When I was young, change seemed to happen slowly. I couldn’t wait to move from grade school to junior high, then to get my drivers license, then to graduate from high school and college, then get my first job and be promoted. Later in life, as changes seemed to come faster and faster, I found that if I wanted to move ahead, I had to let go of the past. Change happens continuously, and clinging to the past causes disappointment.
Many companies fight change and try to hold onto the past. One client asked me to help them develop a new supply chain strategy to reduce costs, reduce inventory and improve customer service. During the project, I often asked people why they were doing things a particular way and the inevitable response was, “That’s how we’ve always done it.” Many employees had been there over 30 years and to them, change was scary. They believed that if change was possible, it meant that their way of doing things was flawed, and no one likes to think they’ve been doing it wrong for 30 years.
How can executives encourage change and counteract fear?
Identify Your Partners in Change
There is safety in numbers. Your partners in change can be people in other departments in the company, your suppliers and even customers. When the company I mentioned above shared their vision for change with their suppliers, most enthusiastically signed on to help because the benefits were so great. As the partners got excited, so did the employees, and the fear evaporated.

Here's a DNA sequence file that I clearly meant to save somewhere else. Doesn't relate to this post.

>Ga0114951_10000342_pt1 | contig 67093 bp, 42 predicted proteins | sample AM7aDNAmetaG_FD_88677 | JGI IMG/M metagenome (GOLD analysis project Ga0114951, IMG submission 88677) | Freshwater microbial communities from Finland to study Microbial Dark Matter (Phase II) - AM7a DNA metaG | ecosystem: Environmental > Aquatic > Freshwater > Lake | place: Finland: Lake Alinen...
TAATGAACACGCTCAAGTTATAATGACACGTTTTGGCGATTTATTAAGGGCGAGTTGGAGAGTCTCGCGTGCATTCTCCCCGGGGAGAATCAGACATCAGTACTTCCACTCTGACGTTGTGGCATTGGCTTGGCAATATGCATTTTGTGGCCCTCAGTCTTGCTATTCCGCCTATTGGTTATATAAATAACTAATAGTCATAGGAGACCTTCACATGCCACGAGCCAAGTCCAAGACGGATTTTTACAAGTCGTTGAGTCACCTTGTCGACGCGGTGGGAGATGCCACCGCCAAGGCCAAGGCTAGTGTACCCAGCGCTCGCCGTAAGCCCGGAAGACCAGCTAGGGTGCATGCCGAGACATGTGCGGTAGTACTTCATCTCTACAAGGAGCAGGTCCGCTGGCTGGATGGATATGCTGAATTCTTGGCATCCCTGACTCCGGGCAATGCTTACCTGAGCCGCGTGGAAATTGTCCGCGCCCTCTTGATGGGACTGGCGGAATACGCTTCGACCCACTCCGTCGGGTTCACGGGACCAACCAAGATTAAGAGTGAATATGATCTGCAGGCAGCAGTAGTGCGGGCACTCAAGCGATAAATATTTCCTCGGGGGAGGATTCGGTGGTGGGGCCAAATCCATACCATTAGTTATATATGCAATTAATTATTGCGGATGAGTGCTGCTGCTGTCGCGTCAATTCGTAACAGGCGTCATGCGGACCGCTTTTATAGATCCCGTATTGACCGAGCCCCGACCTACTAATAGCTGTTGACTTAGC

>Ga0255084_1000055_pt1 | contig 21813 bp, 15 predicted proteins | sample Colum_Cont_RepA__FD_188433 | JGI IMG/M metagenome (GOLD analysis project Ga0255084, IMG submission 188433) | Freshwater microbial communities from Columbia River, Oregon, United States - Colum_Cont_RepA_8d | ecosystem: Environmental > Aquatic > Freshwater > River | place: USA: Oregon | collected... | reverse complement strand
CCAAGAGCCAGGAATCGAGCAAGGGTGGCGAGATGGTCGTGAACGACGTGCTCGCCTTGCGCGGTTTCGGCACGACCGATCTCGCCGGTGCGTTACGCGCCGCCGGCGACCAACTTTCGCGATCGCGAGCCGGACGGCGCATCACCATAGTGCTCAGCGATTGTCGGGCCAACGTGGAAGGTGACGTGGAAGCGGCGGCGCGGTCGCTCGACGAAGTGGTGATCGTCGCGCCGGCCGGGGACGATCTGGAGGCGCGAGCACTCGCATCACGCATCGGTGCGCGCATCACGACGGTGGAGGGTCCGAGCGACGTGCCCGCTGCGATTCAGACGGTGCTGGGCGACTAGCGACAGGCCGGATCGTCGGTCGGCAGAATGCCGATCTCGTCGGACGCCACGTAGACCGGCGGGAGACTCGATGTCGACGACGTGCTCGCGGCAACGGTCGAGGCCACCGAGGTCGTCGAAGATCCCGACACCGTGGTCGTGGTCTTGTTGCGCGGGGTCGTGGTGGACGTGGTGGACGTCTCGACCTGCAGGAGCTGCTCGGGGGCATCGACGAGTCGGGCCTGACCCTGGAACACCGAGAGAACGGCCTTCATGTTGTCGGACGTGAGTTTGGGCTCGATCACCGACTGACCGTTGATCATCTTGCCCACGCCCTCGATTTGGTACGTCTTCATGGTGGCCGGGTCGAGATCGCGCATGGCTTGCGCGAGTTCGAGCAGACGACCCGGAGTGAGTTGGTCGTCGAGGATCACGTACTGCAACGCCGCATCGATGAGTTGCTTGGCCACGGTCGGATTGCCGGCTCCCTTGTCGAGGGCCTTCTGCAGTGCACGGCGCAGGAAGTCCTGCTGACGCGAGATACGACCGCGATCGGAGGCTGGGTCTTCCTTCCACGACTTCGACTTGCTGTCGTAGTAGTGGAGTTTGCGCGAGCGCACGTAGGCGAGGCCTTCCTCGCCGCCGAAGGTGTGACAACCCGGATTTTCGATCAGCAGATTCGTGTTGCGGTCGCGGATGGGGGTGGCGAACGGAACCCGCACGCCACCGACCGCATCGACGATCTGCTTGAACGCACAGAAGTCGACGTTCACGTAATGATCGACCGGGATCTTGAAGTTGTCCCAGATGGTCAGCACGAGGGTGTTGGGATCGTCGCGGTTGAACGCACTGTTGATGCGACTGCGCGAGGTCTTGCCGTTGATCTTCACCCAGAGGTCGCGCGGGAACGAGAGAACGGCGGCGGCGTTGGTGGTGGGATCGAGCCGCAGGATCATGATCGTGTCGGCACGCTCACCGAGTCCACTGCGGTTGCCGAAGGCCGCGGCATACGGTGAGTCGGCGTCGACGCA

Communicate the “Why” of Change
The sponsors of change need to establish a clear vision and a foundation of values on which to build the change. Helping employees understand why the changes are occurring helps focus on the future rather than the past and counteracts the assumption that change is needed only because someone screwed up. World class athletes are always trying to improve regardless of their past performance. Tying the change to consistent company values helps everyone see how the change brings the company into better alignment with its mission, employees and other stakeholders. The changes also need to be consistent with the business strategy and business model to help set priorities during implementation.
Set a Framework For Change
Employees need to know what the plan is and what is expected of them, which includes understanding priorities and what comes next. At the company from our earlier example, we used my 12-point supply chain strategy process as a guide, which clarified the process and reassured the employees. We brought suppliers and employees into the process early on so they knew what we were thinking and could add their input to the framework, which yielded an incredibly strong plan that everyone enthusiastically implemented with dramatic results.
Change Can Be Hard
In high school and college I spent a lot of time rock climbing near Boulder, Colorado. Once we got to the top of whatever we were climbing, we’d often need to rappel down to get back to the car. Rappelling involves sliding down a rope attached to the top of the rock structure, essentially bounding down the face of the cliff you just ascended. The worst part is the first two or three feet, when you’re backing out over the ledge. You need to trust your equipment, your skill, and your climbing partners who hold the ropes that catch you if you fall. Once you get part way down the cliff face, it’s fun, but those first few steps are sometimes more than a person can handle, and that means a long walk back down to the car.
From the Flight Deck
The first few steps of a change are the scariest, but there are ways to fend off the fear. Having trusted partners, a clear context and a solid framework are all vital. Once you make it over the ledge, the rest is exhilarating.
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